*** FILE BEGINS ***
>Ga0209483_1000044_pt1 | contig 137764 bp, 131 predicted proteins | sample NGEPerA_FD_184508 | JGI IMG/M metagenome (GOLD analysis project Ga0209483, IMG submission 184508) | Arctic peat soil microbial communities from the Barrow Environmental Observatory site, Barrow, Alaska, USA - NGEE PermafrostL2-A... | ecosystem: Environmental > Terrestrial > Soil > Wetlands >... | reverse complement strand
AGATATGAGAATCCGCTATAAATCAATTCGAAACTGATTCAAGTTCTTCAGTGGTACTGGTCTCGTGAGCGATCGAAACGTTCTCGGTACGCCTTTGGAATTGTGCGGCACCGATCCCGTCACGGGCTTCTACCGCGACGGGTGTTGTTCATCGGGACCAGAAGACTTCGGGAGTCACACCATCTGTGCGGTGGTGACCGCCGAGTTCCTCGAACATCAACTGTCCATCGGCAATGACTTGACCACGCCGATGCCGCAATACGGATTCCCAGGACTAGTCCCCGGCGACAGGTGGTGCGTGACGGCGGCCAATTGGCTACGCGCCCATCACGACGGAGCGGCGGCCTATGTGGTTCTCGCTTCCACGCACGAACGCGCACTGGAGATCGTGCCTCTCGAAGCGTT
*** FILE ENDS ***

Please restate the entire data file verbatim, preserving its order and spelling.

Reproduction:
>Ga0209483_1000044_pt1 | contig 137764 bp, 131 predicted proteins | sample NGEPerA_FD_184508 | JGI IMG/M metagenome (GOLD analysis project Ga0209483, IMG submission 184508) | Arctic peat soil microbial communities from the Barrow Environmental Observatory site, Barrow, Alaska, USA - NGEE PermafrostL2-A... | ecosystem: Environmental > Terrestrial > Soil > Wetlands >... | reverse complement strand
AGATATGAGAATCCGCTATAAATCAATTCGAAACTGATTCAAGTTCTTCAGTGGTACTGGTCTCGTGAGCGATCGAAACGTTCTCGGTACGCCTTTGGAATTGTGCGGCACCGATCCCGTCACGGGCTTCTACCGCGACGGGTGTTGTTCATCGGGACCAGAAGACTTCGGGAGTCACACCATCTGTGCGGTGGTGACCGCCGAGTTCCTCGAACATCAACTGTCCATCGGCAATGACTTGACCACGCCGATGCCGCAATACGGATTCCCAGGACTAGTCCCCGGCGACAGGTGGTGCGTGACGGCGGCCAATTGGCTACGCGCCCATCACGACGGAGCGGCGGCCTATGTGGTTCTCGCTTCCACGCACGAACGCGCACTGGAGATCGTGCCTCTCGAAGCGTT